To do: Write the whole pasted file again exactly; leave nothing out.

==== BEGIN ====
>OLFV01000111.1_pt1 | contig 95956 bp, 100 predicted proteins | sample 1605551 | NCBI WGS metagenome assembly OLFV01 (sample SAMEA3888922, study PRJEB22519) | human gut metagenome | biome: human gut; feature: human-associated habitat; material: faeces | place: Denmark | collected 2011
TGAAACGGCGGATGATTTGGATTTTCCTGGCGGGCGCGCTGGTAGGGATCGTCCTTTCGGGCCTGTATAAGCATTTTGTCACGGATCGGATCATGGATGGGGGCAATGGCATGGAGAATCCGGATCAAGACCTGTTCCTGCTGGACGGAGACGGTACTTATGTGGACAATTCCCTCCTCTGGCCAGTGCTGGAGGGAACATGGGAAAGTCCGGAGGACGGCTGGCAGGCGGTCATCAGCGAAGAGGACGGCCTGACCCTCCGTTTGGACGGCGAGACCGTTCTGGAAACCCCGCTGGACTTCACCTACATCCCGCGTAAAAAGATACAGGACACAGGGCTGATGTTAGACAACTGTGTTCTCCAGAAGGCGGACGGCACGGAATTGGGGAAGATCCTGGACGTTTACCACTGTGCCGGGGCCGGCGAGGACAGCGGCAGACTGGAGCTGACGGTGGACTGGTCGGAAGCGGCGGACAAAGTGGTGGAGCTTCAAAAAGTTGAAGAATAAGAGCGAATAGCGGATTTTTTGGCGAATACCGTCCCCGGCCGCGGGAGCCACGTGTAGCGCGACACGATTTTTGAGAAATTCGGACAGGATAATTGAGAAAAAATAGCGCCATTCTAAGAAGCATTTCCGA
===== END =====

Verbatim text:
>OLFV01000111.1_pt1 | contig 95956 bp, 100 predicted proteins | sample 1605551 | NCBI WGS metagenome assembly OLFV01 (sample SAMEA3888922, study PRJEB22519) | human gut metagenome | biome: human gut; feature: human-associated habitat; material: faeces | place: Denmark | collected 2011
TGAAACGGCGGATGATTTGGATTTTCCTGGCGGGCGCGCTGGTAGGGATCGTCCTTTCGGGCCTGTATAAGCATTTTGTCACGGATCGGATCATGGATGGGGGCAATGGCATGGAGAATCCGGATCAAGACCTGTTCCTGCTGGACGGAGACGGTACTTATGTGGACAATTCCCTCCTCTGGCCAGTGCTGGAGGGAACATGGGAAAGTCCGGAGGACGGCTGGCAGGCGGTCATCAGCGAAGAGGACGGCCTGACCCTCCGTTTGGACGGCGAGACCGTTCTGGAAACCCCGCTGGACTTCACCTACATCCCGCGTAAAAAGATACAGGACACAGGGCTGATGTTAGACAACTGTGTTCTCCAGAAGGCGGACGGCACGGAATTGGGGAAGATCCTGGACGTTTACCACTGTGCCGGGGCCGGCGAGGACAGCGGCAGACTGGAGCTGACGGTGGACTGGTCGGAAGCGGCGGACAAAGTGGTGGAGCTTCAAAAAGTTGAAGAATAAGAGCGAATAGCGGATTTTTTGGCGAATACCGTCCCCGGCCGCGGGAGCCACGTGTAGCGCGACACGATTTTTGAGAAATTCGGACAGGATAATTGAGAAAAAATAGCGCCATTCTAAGAAGCATTTCCGA